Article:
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Sunday, July 27, 2008

What Do Mormons Believe? - Question Box: Joseph Smith and Authority

Q. What Kind of a God would go through all the trouble of Salvation, teach his apostles so many things, and wait until 1820 to give Joseph Smith authority? That, my friends, does not make sense. I am really worried about you guys and I will truly pray for you. You know nothing of Church history or the teachings of Christ who by the way wanted his apostles to spread his good news. Why would he then wait for Joseph Smith?

I am glad that you asked this question. It is apparent that there has been misunderstanding of what we believe. God didn’t wait to give his authority to Joseph Smith. The original 12 apostles had the authority, but it was not passed on after their deaths. We believe that God restored his authority through Joseph Smith.

In answering this question, I first need to define apostasy. According to Webster’s Revised Unabridged Dictionary, apostasy is “An abandonment of what one has voluntarily professed; a total desertion or departure from one's faith, principles, or party.” Evidence that there was apostasy happening at the time of the apostles (Acts 20:29-31, 1 Cor. 11:18, Galatians 1:6-7, 2 Tim. 1:15, 2 Tim. 2:16-18, 1 John 2:18-19) and that the pure Gospel of Jesus Christ would be lost over time (2 Thess. 2:1-3, 1 Tim. 4:1, 2 Tim 4:3-4, Amos 8:11-12) is evident from study of the New and Old Testaments.

The priesthood, or the God-given authority to act in His name, is a crucial part of the foundation upon which the Church of Jesus Christ must be built. For instance, In Matthew 16:18-19 we discover that Christ gave unto Peter the “keys of the kingdom of heaven.” In other verses of the New Testament we read that conferral of authority to another was marked by the laying on of hands of him who held the authority to do so (1 Tim. 4:14, 2 Tim. 1:6, Heb. 6:2). Furthermore, in Hebrews we read “No man taketh this honor unto himself, but he that is called of God, as was Aaron” (Heb. 5:4). Thus, it is clear from the Bible that there are several things that the early church had: God-given authority to act in God’s name, this authority gave those men who held it the right to administer the ordinances of the church and it was passed from the prophet/apostles to other men by the laying on of hands.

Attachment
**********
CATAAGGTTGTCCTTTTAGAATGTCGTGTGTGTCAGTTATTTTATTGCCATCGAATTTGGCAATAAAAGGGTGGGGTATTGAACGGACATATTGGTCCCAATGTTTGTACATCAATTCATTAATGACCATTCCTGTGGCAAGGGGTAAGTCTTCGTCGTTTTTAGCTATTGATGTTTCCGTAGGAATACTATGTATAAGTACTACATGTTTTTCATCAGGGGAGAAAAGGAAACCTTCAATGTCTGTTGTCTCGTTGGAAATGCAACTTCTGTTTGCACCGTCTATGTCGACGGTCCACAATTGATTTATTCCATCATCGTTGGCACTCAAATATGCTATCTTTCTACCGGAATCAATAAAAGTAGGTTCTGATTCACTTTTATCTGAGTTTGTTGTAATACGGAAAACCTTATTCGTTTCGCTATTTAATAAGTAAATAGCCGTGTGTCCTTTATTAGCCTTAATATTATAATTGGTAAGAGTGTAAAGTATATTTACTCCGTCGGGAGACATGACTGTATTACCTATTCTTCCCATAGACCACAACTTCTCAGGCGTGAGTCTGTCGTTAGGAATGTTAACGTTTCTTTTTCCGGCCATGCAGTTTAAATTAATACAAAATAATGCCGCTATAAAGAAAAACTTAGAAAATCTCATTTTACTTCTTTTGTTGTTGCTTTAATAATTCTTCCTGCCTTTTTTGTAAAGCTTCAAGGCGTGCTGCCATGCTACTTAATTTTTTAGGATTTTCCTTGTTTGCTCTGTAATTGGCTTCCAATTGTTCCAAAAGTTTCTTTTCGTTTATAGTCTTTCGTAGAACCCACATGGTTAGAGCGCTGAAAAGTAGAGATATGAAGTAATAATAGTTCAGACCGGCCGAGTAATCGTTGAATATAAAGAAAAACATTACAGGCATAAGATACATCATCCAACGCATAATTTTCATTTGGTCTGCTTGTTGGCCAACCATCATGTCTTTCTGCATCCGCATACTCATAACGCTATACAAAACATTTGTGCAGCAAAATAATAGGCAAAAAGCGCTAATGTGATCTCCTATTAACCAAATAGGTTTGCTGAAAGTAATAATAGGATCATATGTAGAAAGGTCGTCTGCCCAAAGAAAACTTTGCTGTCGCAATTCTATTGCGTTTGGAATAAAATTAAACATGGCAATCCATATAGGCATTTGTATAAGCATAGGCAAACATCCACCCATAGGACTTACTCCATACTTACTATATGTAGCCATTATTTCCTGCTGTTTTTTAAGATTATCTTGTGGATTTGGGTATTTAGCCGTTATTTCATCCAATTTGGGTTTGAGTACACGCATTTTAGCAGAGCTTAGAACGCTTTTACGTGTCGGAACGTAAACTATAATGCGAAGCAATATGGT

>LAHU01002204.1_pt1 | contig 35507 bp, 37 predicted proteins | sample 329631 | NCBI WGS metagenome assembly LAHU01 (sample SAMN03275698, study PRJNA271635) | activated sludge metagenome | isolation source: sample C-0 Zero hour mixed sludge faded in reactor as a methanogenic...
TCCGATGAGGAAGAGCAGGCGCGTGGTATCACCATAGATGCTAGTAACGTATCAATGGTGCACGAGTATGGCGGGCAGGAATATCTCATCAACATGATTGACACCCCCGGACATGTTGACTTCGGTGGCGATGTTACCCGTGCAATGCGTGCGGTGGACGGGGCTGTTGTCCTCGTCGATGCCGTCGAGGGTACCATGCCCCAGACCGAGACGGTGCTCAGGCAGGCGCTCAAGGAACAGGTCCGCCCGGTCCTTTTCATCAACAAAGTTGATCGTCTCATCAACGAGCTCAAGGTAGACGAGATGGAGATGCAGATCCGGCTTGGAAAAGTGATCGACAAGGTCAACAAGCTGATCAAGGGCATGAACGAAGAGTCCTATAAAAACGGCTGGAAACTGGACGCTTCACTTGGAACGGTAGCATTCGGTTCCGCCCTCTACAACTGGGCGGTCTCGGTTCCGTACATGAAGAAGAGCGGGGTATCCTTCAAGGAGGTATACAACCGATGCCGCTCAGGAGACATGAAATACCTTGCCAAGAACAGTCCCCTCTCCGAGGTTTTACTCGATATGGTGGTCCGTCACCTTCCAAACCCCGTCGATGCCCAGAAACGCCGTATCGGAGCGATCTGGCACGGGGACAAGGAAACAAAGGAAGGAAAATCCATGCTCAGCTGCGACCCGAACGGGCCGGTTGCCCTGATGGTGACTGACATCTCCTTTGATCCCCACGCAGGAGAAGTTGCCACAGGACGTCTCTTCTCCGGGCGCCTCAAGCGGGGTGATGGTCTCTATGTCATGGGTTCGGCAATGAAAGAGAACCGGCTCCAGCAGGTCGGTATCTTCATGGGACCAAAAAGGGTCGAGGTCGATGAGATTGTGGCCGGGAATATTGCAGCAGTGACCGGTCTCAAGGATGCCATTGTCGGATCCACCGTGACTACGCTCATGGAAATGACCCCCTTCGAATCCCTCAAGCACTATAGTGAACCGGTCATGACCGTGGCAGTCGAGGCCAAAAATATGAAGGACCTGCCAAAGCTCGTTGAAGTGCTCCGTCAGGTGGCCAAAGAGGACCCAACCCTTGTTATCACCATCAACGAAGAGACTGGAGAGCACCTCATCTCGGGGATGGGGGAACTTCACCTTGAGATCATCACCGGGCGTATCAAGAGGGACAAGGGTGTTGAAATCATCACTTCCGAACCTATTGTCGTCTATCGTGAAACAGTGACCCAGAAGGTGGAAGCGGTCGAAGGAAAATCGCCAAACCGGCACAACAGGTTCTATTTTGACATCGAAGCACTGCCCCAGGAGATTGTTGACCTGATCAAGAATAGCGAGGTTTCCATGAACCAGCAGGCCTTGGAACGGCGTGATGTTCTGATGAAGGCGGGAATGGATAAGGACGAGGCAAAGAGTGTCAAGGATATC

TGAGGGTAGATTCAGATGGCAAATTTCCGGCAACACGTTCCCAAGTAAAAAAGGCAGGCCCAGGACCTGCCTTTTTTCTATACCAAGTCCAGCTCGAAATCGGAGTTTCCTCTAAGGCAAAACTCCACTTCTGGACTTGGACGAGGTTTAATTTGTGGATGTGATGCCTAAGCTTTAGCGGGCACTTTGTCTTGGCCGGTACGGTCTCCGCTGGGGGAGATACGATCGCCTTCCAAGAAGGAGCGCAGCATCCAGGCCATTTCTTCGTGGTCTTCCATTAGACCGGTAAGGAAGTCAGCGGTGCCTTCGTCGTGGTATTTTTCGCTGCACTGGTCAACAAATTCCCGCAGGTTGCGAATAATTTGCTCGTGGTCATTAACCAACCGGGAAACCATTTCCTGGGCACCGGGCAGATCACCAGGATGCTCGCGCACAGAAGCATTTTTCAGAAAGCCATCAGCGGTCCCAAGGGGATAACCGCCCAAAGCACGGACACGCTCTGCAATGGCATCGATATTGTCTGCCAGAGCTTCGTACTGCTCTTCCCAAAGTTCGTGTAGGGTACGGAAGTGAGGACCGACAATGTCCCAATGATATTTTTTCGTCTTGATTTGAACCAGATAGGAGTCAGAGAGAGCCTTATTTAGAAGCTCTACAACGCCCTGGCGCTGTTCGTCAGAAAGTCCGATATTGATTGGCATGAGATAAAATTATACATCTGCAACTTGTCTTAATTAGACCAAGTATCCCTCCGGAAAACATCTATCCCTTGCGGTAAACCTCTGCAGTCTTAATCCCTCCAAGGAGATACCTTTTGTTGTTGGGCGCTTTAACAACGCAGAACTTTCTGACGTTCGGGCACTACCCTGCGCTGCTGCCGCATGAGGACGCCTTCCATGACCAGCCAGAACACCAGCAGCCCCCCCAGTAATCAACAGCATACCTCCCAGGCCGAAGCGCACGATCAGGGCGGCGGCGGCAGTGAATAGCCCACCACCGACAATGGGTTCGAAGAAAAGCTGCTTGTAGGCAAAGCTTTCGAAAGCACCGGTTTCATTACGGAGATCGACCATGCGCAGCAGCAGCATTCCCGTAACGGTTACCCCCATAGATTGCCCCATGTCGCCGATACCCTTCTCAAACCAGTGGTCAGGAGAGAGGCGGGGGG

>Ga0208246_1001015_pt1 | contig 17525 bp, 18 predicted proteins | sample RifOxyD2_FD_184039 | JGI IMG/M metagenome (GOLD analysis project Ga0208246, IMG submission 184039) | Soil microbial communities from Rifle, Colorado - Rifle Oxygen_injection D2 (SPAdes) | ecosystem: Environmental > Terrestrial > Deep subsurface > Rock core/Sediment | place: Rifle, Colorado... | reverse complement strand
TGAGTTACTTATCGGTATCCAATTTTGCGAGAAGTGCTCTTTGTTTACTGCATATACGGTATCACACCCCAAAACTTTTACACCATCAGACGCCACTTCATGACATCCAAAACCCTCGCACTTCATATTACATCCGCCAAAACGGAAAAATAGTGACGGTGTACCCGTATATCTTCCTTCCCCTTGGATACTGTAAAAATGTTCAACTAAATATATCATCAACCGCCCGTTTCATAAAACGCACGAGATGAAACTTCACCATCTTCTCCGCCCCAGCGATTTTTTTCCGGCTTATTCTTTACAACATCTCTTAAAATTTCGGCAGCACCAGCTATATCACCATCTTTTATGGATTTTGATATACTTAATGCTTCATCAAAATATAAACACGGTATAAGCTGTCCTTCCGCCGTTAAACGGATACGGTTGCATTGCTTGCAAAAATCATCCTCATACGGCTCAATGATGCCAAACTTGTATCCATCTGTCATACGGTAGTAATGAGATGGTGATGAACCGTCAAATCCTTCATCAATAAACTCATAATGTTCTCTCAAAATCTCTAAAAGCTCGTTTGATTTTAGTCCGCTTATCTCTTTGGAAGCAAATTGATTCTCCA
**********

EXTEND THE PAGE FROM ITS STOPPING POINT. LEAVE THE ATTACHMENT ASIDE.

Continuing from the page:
After Christ’s death the apostles did what they were commissioned to do: spread the Gospel to all of the earth. However, as a consequence of martyrdom and geographical separation, the priesthood keys were not passed on. The early bishops of the church did not have the apostolic authority that Peter, James and John did, or else they would have been called apostles. For example, Linus the first bishop of Rome (often assumed to be the head of the church after Peter's death), according to Eusebius of Caesarea, was a bishop (i.e. a local congregation’s minister), not an apostle (Church History, Book III, Chapter II). Eusebius, while he calls these early bishops successors of the apostles, he speaks of these bishops as men who were called to lead that particular group of people under the direction and guidance of the apostles (Church History, Book III, Chapter IV). Now, I am not saying that Linus or any of the other bishops were bad men, but what I am trying to say is that with the apostles and the keys of the kingdom gone, there was no clear direction from God on how to run the church. I am sure they did the best that they could, but eventually there began to be major disagreements in the church. This is evident by the Council of Nicaea, which met in part to discuss the Arian controversy. The disagreement was centered on the relationship between the Father and the Son. This issue would have been resolved very quickly had there been a prophet who could receive divine revelation and held the authority to determine church doctrine. As it was, Constantine, the Emperor with no ecclesiastical authority took the lead in the council and made them come to a decision.